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Coronavirus updates: NHL, MLS halt seasons, MLB on hold; Disney parks, Broadway going dark; Trudeau's wife has virus

Correction & clarification: A previous version of a map below transposed the labels for Norway and Sweden.

The March madness continues, but it's not on the basketball floor.

The historic coronavirus pandemic and the wave of containment measures it has fueled on Thursday triggered the cancellation of the NCAA basketball tournaments, a stock market plunge, an outcry from Europe, a darkening of Broadway, Hollywood movie cancellations and the hiatus of three more professional sports leagues.

The New York Stock Exchange resumed trading after a brief halt triggered by a 7% decline shortly after the market opened. Also Thursday, President Donald Trump's announcement of a 30-day ban on "all travel" to the U.S. from continental Europe – the U.K. is exempted – drew a sharp rebuttal from the European Union, which lashed out at the “unilateral” decision.

In a joint statement, EU Council President Charles Michel and European Commission President Ursula von der Leyen insisted that the coronavirus pandemic is a “global crisis, not limited to any continent and it requires cooperation."

The duo dismissed Trump’s suggestion that the EU has not done enough in fighting the disease, noting Italy’s nationwide travel lockdown and other measures taken by the bloc’s 27 members.

“The European Union disapproves of the fact that the U.S. decision to impose a travel ban was taken unilaterally and without consultation,” they said.

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Thomas Bossert, a former Trump Homeland Security adviser, also questioned the value of the travel restrictions. Bossert tweeted that it was a "poor use of time & energy. Earlier, yes. Now, travel restrictions/screening are less useful. We have nearly as much disease here in the US as the countries in Europe. We MUST focus on layered community mitigation measures-Now!"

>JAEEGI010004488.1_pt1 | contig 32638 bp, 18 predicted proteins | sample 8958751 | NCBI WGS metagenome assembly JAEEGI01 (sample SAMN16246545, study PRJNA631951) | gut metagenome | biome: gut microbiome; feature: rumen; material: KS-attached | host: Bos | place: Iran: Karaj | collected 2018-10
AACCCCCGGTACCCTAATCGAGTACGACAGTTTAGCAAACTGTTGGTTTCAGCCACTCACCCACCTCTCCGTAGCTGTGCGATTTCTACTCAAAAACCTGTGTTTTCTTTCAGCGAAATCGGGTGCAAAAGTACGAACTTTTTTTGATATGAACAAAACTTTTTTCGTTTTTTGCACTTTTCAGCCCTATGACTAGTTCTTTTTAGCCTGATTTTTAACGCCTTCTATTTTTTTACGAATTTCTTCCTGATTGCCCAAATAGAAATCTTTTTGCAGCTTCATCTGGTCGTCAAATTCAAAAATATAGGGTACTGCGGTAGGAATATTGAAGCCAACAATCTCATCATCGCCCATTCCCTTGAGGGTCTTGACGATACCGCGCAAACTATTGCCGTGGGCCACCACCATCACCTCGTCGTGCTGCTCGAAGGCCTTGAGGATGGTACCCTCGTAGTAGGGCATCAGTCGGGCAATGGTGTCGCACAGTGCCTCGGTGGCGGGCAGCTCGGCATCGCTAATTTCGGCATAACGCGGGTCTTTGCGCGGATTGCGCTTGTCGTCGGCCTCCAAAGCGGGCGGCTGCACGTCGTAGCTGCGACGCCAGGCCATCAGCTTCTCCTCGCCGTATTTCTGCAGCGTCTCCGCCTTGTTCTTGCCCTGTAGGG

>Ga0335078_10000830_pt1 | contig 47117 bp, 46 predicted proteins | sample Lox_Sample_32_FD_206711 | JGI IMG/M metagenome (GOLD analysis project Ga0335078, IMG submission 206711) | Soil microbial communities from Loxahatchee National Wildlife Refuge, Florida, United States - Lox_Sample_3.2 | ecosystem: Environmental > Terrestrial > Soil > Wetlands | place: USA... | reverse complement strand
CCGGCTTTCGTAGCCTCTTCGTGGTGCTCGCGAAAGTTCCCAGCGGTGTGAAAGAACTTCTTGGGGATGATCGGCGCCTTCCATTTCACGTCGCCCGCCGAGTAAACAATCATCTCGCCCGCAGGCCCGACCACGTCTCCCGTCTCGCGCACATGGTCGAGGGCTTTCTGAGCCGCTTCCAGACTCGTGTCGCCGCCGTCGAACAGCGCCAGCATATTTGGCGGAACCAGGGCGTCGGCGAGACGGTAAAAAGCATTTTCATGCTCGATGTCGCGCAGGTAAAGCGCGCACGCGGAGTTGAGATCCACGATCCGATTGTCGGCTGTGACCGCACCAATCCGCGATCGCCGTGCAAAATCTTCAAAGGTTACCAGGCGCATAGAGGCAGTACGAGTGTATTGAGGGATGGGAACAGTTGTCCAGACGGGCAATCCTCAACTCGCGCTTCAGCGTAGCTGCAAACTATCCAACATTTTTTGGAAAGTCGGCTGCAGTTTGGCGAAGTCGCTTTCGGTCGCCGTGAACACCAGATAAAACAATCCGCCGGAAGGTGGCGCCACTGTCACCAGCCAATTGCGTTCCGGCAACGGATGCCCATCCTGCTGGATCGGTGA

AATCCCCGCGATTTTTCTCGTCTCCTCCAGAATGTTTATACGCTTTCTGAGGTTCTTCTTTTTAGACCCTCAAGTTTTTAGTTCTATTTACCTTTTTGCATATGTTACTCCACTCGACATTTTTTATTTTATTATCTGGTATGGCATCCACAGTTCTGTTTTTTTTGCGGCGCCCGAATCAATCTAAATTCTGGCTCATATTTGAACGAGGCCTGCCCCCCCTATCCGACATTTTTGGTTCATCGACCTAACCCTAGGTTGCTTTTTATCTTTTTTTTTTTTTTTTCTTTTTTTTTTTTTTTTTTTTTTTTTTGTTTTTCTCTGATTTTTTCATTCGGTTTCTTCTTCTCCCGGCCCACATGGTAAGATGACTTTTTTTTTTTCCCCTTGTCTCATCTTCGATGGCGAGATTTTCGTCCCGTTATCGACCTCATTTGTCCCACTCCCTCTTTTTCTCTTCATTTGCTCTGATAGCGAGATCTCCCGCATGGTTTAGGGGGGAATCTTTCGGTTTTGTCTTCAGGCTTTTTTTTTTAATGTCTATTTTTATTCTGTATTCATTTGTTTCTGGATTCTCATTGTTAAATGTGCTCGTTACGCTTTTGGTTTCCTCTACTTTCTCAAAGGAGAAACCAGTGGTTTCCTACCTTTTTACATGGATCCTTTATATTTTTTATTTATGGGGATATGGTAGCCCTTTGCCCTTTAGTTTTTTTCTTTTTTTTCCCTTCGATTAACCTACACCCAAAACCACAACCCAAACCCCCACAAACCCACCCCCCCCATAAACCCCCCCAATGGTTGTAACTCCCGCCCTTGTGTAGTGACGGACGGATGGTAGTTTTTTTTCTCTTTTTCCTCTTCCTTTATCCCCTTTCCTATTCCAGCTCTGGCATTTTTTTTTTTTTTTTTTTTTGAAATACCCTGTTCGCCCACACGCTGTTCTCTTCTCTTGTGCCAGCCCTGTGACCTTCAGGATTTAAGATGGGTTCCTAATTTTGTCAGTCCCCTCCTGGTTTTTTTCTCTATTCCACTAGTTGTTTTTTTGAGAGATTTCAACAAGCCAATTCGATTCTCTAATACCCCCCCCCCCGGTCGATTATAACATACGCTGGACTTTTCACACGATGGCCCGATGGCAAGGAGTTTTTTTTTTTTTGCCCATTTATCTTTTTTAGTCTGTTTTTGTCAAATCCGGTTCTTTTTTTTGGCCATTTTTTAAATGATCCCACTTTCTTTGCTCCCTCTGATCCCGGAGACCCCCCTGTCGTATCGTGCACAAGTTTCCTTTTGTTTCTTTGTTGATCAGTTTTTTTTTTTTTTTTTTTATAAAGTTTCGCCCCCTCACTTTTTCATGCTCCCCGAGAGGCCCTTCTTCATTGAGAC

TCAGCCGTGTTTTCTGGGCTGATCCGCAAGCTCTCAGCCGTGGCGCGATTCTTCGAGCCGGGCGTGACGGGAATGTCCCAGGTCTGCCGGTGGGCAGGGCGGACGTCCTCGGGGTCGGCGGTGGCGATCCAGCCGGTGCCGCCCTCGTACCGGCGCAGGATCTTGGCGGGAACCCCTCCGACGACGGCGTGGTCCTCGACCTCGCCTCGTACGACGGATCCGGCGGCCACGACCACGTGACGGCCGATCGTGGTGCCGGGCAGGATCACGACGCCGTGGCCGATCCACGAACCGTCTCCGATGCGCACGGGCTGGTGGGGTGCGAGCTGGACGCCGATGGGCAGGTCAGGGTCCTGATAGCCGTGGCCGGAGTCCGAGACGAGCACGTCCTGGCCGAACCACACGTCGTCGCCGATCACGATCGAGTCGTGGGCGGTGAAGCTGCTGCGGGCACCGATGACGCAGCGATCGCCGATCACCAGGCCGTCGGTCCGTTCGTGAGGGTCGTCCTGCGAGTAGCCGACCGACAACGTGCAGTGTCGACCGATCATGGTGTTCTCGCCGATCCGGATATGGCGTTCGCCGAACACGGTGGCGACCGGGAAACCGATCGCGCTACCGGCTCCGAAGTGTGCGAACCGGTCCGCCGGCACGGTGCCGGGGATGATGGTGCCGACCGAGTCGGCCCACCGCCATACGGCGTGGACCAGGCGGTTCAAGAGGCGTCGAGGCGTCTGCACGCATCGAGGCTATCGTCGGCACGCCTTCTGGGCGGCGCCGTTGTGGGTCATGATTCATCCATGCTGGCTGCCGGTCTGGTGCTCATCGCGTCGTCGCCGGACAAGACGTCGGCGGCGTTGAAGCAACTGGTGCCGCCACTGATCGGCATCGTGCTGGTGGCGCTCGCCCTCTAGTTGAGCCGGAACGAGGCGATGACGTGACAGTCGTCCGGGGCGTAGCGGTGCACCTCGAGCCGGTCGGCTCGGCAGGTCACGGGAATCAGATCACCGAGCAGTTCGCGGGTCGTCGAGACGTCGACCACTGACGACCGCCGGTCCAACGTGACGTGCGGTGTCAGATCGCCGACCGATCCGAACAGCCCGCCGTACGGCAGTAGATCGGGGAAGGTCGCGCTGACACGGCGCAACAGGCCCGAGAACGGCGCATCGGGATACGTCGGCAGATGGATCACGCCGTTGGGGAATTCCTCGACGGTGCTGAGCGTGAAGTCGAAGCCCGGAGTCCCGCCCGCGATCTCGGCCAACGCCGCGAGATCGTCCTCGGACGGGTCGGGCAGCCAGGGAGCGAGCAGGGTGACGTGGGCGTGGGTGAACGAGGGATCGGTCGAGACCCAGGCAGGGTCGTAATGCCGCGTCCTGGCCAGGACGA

Vice President Mike Pence, who is leading the administration coronavirus effort, defended the policy in a CNN interview Thursday. He stressed that mitigation efforts are in full swing.

"Our health experts would disagree very strongly with the view that the acts the president took last night were not called for," Pence said. "We learned yesterday that 70% of all the new cases of coronavirus in the world happened in Europe."

However, Pence said in an NBC interview that "thousands'' more Americans would contract the virus. He declined to offer specifics.

Here's the latest on the outbreak of COVID-19: 

NCAA cancels basketball tournaments

The NCAA, which on Wednesday said it would play its men's and women's tournaments without fans, gave in to the inevitable Thursday and canceled them.

Conceding defeat to the coronavirus and a cascade of uncertainty about how bad its ongoing spread might impact public health, the NCAA announced all its winter and spring championships have been called off after a series of moves across multiple sports leagues that foreshadowed the eventual arrival at this decision. 

"This decision is based on the evolving COVID-19 public health threat, our ability to ensure the events do not contribute to spread of the pandemic, and the impracticality of hosting such events at any time during this academic year given ongoing decisions by other entities,'' college sports' ruling body said in a statement.